A solicitor from magic circle firm Allen & Overy has been referred to the Solicitors Disciplinary Tribunal over the drawing up of a non-disclosure agreement involving film producer Harvey Weinstein.

Solicitors Regulation Authority chief executive Paul Philip confirmed today that a decision has been taken to prosecute one unnamed individual. The SDT will now decide whether to hear the case.

The prosecution relates to an agreement made with Zelda Perkins, a former employee of Weinstein’s film company Miramax. Last year, Perkins told the House of Commons women and equalities committee that the settlement was ‘morally lacking… on every level’.

Philip said almost a year ago that Allen & Overy was being investigated over its role in creating the NDA. Today he appeared before the committee and confirmed the solicitor involved in the case was referred last week. No details were given about what allegations the solicitor may face. 

Zelda Perkins

Source: PA images

Perkins: Settlement ‘morally lacking…on every level’

Philip defended the SRA for taking so long to bring forward a prosecution, saying this time was spent interviewing everybody involved in the case and giving everybody the chance to make representations. He said last week’s referral followed the SRA receiving further advice from counsel.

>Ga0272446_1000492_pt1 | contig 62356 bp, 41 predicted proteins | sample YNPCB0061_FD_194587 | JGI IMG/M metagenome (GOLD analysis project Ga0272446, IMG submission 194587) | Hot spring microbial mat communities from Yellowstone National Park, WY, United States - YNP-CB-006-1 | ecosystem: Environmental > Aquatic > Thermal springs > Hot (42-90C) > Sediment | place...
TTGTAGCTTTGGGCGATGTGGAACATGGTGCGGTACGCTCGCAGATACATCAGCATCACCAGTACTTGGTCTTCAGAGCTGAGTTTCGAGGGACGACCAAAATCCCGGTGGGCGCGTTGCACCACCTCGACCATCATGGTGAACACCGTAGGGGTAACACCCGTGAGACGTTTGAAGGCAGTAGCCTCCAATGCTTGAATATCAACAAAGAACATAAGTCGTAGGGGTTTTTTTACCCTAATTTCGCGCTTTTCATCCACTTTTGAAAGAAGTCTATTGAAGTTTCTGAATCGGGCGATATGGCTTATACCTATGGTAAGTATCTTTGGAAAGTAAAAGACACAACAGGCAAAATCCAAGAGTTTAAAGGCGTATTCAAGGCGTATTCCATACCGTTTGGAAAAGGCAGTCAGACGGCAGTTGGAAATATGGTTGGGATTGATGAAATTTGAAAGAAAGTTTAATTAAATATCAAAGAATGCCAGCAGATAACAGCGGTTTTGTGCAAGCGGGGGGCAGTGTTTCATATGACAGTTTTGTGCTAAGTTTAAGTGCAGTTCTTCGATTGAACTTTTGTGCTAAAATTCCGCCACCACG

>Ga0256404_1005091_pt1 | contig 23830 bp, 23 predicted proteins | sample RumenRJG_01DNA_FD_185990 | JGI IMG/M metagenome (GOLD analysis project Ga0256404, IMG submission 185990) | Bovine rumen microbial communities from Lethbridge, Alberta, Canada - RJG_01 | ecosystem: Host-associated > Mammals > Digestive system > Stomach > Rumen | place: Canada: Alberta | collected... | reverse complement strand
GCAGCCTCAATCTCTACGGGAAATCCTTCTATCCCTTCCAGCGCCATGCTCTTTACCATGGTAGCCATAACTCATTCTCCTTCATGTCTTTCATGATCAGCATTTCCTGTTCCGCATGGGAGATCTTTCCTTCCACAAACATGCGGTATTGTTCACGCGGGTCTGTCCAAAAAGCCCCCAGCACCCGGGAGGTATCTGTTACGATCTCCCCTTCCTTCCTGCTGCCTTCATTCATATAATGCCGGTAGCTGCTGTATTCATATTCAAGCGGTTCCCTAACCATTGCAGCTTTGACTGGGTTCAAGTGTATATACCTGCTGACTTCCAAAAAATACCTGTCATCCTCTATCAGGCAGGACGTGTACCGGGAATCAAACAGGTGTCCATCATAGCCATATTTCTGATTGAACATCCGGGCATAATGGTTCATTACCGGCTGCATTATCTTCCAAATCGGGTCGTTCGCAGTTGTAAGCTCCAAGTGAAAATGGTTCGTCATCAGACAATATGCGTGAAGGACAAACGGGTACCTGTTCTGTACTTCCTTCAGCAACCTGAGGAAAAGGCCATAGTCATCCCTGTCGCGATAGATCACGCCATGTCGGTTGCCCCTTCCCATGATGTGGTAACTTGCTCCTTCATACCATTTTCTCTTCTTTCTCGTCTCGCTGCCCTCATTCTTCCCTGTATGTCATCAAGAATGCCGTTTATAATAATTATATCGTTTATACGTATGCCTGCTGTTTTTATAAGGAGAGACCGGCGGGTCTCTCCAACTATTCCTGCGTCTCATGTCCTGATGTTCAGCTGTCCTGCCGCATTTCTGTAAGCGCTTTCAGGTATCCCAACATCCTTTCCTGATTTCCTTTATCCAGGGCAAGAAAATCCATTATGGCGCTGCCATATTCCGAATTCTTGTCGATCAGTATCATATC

The case is one of 13 NDA-related investigations that have started since the SRA published a warning notice to solicitors handling these agreements. Eight of these relate to sexual harassment cases.

In March 2018 the SRA warned that NDAs should not be used to stop victims reporting sexual misconduct, amid concerns complainants are being discouraged from contacting the police or regulators. It was suggested to the committee last month that lawyers involved in such agreements could be breaking the law by perverting the course of justice.

Philip said today that anecdotally he had seen a change in how lawyers are drawing up NDAs and what messages are being given to alleged victims.

‘There is no doubt, with the benefit of hindsight, there has been a lack of clarity [before the guidance],’ he said. ‘There is now more of a discussion and heightened awareness about this and [solicitors] are less likely to engage without thinking very carefully about it.’

He added: ‘I don’t think an ex-employee who leaves the business should be left in any doubt who they can and cannot tell.’

A&O has been approached for comment.